There are many Indochine restaurants that sprawl the globe these days, yet no Vietnamese food abroad can equal the flavor or quality of the cuisine created in Vietnam itself.
Vietnamese Fried Rice.
Vietnamese cuisine though not terribly rich nor heavy, like take for example Northern Indian cuisine, actually has many starchy attributes that stem from the “eat rice” culture evident in the many paddy fields throughout their country. Depending on the type of holiday you choose or how you choose to dine in Vietnam, you could have anything from a simple meal to the most complex of dishes, fit for a King. Ho Chi Minh City is a great place to experience this sort of spectrum dining in Vietnamese cuisine. Having said that, no matter rich or poor, extravagant or humble, the typical Vietnamese meal usually consists of a balance in herbs and meats, and a subtle employment of Asian spices to reach a fine taste. Vietnamese food can be considered one of the healthiest, most tasty and most accepted Asian sort of cuisine worldwide.
Stewed Fish in Young Coconut.
Influenced by the Chinese, chopsticks and spoons are used in Vietnam as opposed to fork and knives. Many desserts are wrapped in banana or coconut leaves and food such as curries rich in coconut cream, are sometimes served up in the coconut shell itself. One place that holds true to these interesting dining customs is a cozy little restaurant in Desa Sri Hartamas, known as Exotic. This place serves a nice mix of Cambodian, Thai but mainly Vietnamese Cuisine.
A bánh xèo.
My absolute favourite and a great gauge if a restaurant is authentically Vietnamese or just rubbish-ing you, is the Banh Xeo.
Banh Xeo (literally sizzling cake) are Vietnamese savoury pancakes made out of rice flour, water, turmeric powder, and sometimes coconut milk (in the Southern regions), stuffed with slivers of meat, shrimp, and bean sprouts and then pan fried. Traditionally, they are served wrapped in mustard leaf, lettuce leaves, and stuffed with mint leaves, basil and/or other herbs, and dipped in that yummy sauce called Nuoc cham (Vietnamese fish sauce thinned with water and lemon).
I love the one at Exotic. They give you loads of ingredients.. almost too much. But that, is a good thing.
Prawn Cracker salad starter
A Combination platter, of Prawn Crackers, Fresh Prawn Roll, Fried Spring Roll (Cha Gio), Thai Fish Cake, Thai Treasure Bag, Mango Salad.
I love the Cha Gio best in the combination platter which is essentially the deep fried version of the Vietnamese Summer Roll (see below). This golden crispy spring roll is meat, sometimes even yam, crab or shrimp, rice vermicelli all wrapped up in one compact, juicy, crunchy roll. Very good.
Summer weather in Kuala Lumpur calls for Summer Rolls!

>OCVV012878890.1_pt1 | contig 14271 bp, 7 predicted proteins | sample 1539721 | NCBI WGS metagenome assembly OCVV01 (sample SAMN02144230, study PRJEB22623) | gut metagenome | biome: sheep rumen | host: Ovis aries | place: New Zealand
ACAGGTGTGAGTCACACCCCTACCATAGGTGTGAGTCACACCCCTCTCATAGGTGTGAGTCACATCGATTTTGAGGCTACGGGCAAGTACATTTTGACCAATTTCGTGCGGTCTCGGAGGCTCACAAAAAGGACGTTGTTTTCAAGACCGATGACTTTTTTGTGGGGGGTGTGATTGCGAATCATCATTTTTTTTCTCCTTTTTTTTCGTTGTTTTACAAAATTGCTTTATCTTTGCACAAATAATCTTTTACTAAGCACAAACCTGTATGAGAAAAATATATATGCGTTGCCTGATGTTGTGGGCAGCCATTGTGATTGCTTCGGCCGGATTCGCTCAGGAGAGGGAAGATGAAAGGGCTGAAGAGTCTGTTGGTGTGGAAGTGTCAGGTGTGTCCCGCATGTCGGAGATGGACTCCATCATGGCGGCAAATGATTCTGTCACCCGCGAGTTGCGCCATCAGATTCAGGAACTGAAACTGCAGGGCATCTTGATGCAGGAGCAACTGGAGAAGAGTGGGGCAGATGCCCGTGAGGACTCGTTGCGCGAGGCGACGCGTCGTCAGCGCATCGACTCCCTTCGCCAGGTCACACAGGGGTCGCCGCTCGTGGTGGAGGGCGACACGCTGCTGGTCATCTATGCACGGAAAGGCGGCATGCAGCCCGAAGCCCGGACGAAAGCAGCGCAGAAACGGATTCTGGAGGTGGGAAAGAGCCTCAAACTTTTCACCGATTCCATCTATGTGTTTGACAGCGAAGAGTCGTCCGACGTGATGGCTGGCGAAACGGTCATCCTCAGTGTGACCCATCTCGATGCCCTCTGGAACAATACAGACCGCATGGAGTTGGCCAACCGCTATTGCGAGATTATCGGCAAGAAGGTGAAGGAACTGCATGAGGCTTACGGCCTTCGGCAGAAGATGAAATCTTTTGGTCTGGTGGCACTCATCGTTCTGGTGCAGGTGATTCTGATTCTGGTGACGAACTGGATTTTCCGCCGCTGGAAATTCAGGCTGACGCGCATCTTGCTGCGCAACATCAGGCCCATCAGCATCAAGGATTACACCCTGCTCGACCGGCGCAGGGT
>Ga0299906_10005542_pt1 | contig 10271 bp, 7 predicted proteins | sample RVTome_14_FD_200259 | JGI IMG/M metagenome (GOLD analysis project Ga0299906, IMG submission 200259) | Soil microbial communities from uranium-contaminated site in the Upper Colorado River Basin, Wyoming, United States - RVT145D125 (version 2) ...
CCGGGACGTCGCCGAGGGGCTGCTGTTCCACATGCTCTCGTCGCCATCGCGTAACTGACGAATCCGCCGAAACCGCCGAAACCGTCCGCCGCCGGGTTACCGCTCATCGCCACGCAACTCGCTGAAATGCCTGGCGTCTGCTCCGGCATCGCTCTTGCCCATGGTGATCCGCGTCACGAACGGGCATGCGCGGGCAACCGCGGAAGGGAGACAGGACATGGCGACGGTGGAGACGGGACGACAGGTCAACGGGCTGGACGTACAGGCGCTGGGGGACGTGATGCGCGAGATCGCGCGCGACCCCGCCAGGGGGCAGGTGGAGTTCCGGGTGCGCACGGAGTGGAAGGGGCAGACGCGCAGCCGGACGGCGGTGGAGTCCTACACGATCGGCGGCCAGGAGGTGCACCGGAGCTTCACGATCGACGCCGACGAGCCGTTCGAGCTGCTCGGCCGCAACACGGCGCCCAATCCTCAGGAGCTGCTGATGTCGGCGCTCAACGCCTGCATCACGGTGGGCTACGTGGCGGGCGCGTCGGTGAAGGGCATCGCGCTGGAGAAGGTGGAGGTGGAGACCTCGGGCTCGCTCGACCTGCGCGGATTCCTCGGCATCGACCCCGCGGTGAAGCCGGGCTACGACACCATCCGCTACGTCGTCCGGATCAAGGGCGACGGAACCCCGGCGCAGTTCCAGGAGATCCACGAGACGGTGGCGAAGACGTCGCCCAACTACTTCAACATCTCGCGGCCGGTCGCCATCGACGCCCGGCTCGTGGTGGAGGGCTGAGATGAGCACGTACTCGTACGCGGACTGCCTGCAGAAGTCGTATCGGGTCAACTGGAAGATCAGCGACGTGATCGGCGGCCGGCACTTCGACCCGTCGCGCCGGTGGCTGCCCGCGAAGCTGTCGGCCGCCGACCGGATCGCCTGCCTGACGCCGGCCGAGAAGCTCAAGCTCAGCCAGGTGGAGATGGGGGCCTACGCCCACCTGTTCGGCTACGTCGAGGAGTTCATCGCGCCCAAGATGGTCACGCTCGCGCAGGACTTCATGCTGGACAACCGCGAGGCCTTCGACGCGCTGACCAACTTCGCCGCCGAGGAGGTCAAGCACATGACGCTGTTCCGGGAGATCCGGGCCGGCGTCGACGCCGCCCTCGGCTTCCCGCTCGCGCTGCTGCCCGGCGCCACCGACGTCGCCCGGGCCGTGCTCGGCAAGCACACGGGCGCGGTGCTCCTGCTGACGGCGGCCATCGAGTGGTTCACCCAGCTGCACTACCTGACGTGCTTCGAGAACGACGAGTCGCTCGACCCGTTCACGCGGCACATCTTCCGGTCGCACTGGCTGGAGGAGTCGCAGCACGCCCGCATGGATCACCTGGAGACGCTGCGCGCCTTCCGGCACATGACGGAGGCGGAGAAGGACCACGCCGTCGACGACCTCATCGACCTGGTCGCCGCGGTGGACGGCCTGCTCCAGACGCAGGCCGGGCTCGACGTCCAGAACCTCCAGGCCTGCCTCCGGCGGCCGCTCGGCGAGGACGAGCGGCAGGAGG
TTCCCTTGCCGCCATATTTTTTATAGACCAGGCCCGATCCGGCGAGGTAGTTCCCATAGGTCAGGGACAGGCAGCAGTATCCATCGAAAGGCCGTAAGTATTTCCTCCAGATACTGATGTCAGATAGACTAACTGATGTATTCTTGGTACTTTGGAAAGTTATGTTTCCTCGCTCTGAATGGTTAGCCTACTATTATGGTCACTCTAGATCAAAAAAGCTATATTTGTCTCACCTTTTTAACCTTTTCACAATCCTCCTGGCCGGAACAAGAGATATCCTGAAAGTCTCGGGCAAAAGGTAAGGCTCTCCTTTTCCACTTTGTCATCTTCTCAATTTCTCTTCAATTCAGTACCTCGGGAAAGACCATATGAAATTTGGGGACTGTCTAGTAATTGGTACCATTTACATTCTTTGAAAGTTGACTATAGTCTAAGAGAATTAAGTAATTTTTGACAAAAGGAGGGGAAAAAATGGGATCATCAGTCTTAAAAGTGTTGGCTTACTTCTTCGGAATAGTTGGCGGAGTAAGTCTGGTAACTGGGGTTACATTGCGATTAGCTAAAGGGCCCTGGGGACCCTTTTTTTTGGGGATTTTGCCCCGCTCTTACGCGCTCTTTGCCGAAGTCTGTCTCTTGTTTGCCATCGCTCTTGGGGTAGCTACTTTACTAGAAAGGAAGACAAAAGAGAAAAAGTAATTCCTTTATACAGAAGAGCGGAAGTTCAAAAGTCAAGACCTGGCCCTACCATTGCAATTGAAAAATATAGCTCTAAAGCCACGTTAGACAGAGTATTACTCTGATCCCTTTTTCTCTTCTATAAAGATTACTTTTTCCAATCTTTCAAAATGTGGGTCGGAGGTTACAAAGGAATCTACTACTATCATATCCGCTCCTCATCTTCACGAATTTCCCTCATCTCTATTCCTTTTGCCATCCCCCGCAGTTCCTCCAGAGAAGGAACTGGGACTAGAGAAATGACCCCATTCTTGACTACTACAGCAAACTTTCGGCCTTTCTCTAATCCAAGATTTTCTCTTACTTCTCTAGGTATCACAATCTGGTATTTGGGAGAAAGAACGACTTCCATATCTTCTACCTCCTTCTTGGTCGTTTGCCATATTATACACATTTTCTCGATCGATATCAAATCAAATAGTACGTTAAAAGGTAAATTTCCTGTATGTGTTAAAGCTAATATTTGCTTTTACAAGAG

Step 1 – select the meat you would like in your summer roll
Step 2 – Dunk meat into the vinegar broth and cook for a long period of time to makes sure any living microbes are dead and to make sure your raw meat is cooked properly. As the platter consists of mixed meats (seafood included) I suggest you cook the meats for a LONG time.
Step 3 – Roll up your cooked meats, mint leaves, basil leaves, rice vermicelli gingerly into the perfect roll. If you have two left thumbs , pass it to A lil Fat Monkey who is the KING of the roll!
Goi Cuon (Summer Roll) – They are rice paper rolls that often include meat, shrimp, herbs, rice vermicelli and other ingredients wrapped up and dipped in nuoc cham or peanut sauce. In this case, it was really rather creatively done, where we wrapped our own rolls after cooking the contents by dipping it in a hot-pot stock. A lil fat monkey was the best at this. Yes, he really is good with his hands.
Meat on Sticks.. because it’s fun!
Vietnamese Satay- Minced Beef Skewered on Lemongrass Stalks.
Cambodian Grilled Squid.
Exotic does fantastic meat on sticks too. I don’t know if it will be reproducibly good but when we were there, it damn near knocked our socks off.
Sweets for the Sweet.. sugar for my honey.
Suong Sa Hat Luu- Pink/red tapioca pearl with jello in syrup and coconut milk, served with ice. Great for hot weather!
Caramelised banana fritters.
Frat Mustard of the Q-guides
*All photos courtesy of A Lil Fat Monkey. The man with the magic rolling hands.
I was surprised to read that the Vietnamese are not big on desserts. They generally prefer fresh fruits. All I can say is that for a race that prefers fresh fruit, they sure know how to make the sweetest most richest desserts on the block! Pink/red tapioca pearl with jello in syrup and coconut milk, sweet cakes, tapioca cakes and sugary sweet banana fritters are amongst the specialty desserts they serve at Exotic. Look closer and I am sure you will see colored glutinous rice in sweet bean paste and other sweet cakes on the menu.
That concludes this wonderful food review at Exotic. Thank you Jess Lew for the invitation to dinner at your fine restaurant, via Frat Mustard of The Q-guides. If you guys have not already heard about The Q-guides, you should check them out , ASAP.
Others who have blogged this place:
No. 2, Jalan 24/70A,
Desa Sri Hartmas, Kuala Lumpur.
Tel: +6017-719 3633
Business Hours: Opens daily 11:30am-3:00pm and 6:00pm-12:00pm Google Maps